When the Rainbow Isn’t Enough

Karen Hawkins

Affinity Board President Chris Smith and supporter Jackie Anderson at an Affinity fundraiser.
“Everything we’ve done has been absolutely radical,” says Chris Smith, co-founder and current board president of Chicago’s Affinity Community Services.

How radical?

Radical enough to establish an out and proud group for black lesbian and bisexual women on Chicago’s South Side. “We decided to plant roots and be decidedly visible,” Smith says.

Affinity sits several miles south of, and a world away from, the city’s officially designated gay neighborhood, Lakeview (or “Boystown”). Despite the Art Deco rainbow pylons and rows of pride flags, Lakeview has not historically been a welcoming place for all gay people, particularly women and people of color.

It was with that in mind that Affinity was founded nearly seven years ago by black gay and lesbian activists who saw a need for services and support on the predominantly African-American South Side.

From meetings that began in board members’ living rooms, Affinity has grown into a nonprofit that serves about 1,000 women each year from a large garden space rented from the First Unitarian Church of Chicago in Hyde Park. Last year the volunteer-driven group hired its first full-time employee, an office administrator.

Women come to meetings and events from across the city. Among them is Gaylon Roberson, the group’s vice-president, who made the hike from Lincoln Park, on the North Side, to attend her first meeting.

Roberson discovered Affinity in 1997 while she was in the process of leaving an abusive marriage to a man and acknowledging her growing attraction to a female co-worker. She called every group she could find in a local black, gay newspaper, and Affinity was the only one to call her back. When she went to her first meeting and discovered a group of women sitting in a circle with candles and incense, “I just felt really comfortable,” she says.

“They really feel like my sisters,” she says of her fellow board members. “I’m not saying we always get along,” she adds, laughing, “but it feels like my family.”

Affinity’s events and programs are aimed at serving nearly every member of that family, from teens to seniors, from those newly out to veterans of the lesbian community, and from those looking for a social outlet to those looking for something overtly political. “When one of our constituents says, ‘My life is so changed because of this,’ it feels so good,” says Roberson, who just finished a three-year stint as volunteer coordinator. “The stories are wonderful.”

While Affinity has attained a level of success and visibility in the gay and lesbian community—including induction into Chicago’s Gay and Lesbian Hall of Fame—things haven’t always been easy. “People don’t take black women seriously,” Smith, the board president, says. “We’ve been called everything, [including] low-class dykes in the basement.” This is despite the fact that several board members hold Ph.D.s and other advanced degrees.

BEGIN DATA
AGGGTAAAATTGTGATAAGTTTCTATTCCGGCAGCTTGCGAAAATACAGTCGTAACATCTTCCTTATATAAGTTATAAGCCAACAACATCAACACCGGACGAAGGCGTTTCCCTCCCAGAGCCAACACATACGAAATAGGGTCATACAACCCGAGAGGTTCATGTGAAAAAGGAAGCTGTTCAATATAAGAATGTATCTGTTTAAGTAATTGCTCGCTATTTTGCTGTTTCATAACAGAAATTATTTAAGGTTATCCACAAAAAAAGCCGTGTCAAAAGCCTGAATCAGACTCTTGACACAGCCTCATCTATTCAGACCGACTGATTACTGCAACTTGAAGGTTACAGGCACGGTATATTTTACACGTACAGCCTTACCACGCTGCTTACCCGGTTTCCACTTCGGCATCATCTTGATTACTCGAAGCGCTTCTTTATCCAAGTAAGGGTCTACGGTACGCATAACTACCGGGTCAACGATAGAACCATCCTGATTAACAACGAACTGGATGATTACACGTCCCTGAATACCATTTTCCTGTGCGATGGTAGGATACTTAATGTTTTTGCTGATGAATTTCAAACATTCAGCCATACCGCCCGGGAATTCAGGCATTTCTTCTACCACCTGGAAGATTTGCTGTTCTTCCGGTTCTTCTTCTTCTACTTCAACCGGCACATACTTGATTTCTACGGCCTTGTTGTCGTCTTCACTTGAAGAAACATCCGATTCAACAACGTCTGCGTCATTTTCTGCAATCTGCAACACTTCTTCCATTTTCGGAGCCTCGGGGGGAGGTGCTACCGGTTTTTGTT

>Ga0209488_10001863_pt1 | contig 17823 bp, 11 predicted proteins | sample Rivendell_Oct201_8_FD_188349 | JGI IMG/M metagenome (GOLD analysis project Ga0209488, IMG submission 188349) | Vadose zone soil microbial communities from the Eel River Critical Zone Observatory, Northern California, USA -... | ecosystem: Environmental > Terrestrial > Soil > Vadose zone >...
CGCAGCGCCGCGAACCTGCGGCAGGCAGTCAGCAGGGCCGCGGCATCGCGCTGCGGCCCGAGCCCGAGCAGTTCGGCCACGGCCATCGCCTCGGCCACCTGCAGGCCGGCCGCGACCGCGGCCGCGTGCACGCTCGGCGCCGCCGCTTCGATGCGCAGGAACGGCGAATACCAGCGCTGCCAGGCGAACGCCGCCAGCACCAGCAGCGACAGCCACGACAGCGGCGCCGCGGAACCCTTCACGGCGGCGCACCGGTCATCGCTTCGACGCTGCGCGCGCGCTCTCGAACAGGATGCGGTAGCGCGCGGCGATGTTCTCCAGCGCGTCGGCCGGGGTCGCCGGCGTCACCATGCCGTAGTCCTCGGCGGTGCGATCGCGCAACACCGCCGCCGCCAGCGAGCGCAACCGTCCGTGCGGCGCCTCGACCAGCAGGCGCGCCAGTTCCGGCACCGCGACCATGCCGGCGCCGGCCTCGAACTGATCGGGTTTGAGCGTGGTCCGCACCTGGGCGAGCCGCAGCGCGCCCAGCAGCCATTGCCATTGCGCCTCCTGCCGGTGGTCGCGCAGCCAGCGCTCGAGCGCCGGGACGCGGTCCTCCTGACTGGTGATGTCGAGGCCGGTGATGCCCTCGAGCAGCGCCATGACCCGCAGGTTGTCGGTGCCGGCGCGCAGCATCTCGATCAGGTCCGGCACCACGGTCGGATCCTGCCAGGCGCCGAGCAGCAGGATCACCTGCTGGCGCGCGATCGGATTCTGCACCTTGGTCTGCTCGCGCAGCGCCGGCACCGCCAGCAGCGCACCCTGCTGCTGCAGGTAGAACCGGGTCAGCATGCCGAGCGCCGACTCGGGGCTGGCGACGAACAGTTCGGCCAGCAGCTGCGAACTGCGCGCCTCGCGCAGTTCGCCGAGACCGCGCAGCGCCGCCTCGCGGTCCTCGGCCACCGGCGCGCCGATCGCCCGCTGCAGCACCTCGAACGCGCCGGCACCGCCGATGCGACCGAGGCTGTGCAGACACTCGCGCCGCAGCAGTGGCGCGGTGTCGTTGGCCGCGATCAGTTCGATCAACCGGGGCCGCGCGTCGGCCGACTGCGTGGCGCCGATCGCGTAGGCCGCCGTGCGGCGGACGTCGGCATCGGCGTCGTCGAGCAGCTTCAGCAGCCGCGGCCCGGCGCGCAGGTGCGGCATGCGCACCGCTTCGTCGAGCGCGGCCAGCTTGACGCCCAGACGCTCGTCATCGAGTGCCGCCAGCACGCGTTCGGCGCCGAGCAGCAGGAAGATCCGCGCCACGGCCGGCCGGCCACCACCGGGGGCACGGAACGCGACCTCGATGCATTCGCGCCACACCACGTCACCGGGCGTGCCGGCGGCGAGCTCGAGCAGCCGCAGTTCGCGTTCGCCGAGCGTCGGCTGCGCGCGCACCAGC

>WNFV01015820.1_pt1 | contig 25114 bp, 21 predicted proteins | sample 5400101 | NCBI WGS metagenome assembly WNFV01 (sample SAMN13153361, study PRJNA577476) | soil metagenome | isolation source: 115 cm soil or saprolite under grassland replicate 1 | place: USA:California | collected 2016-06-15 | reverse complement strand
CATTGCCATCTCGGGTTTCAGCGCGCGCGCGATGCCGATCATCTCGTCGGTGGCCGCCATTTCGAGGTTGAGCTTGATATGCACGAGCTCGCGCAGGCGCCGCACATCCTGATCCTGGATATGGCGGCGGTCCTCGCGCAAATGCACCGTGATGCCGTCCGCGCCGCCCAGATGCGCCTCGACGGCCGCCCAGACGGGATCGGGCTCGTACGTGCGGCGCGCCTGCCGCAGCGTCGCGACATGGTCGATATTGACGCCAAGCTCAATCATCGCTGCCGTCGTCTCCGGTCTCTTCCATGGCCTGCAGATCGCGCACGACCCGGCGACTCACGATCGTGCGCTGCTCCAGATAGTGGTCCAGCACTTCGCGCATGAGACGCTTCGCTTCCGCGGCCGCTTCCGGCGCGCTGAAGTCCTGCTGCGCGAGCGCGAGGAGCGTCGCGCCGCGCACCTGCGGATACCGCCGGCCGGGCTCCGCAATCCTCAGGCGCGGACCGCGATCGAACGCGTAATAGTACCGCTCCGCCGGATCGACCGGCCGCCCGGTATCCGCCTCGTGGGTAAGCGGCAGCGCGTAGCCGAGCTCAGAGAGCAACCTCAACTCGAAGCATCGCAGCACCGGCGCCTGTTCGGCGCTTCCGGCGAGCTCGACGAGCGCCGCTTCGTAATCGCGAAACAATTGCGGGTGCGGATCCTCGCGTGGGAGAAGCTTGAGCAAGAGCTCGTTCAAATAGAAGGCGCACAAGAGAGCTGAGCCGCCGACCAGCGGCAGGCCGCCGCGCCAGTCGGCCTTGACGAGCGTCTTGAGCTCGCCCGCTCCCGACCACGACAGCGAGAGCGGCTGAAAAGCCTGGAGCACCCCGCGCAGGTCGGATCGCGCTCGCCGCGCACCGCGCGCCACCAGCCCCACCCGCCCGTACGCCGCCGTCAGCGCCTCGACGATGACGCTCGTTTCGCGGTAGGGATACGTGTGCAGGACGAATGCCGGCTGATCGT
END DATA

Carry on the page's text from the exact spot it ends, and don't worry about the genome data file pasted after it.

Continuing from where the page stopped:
At one off-site fundraiser several years ago, the staff helping the group set up kept asking where the men were, who was paying, and who was in charge if there weren’t going to be any men.

After that rocky start, however, the staff at the annual event has come to value Affinity’s business, Smith says.

And as others become more comfortable with the women served by Affinity, Smith says those women are becoming more comfortable with themselves and their surroundings.

She said a custodian at their building noted that when Affinity first moved into its current home in 1998, the women had one of two demeanors: They were visibly frightened or had their dukes up to fight. After a year, women were leaving the space loudly laughing and talking, no longer afraid of drawing attention to themselves.

Affinity has always had to overcome the misconception that it isn’t safe to be out on Chicago’s South Side. Attendance at its events and programs has grown steadily since the move to its current location, both because of growing awareness and because the new space sits squarely in the progressive Hyde Park neighborhood, home of the University of Chicago.

Smith says that while Affinity’s women refuse to be cowed into hiding, safety is an overriding concern as they consider their next move. And a move is likely imminent as Affinity continues to grow.

Roberson said one of the most empowering things about being involved with Affinity is that everyone has the potential to effect change. “You can realistically have an impact,” she says. “You can change the face of history and make change for all of us.”

“Black women should be in control of our sexuality, of our lives,” Roberson continues. “It’s really about us living our lives like we want to live them.”

Karen Hawkins is a George Washington Williams fellow and a writer in Chicago whose work has appeared in Windy City Times and Curve.
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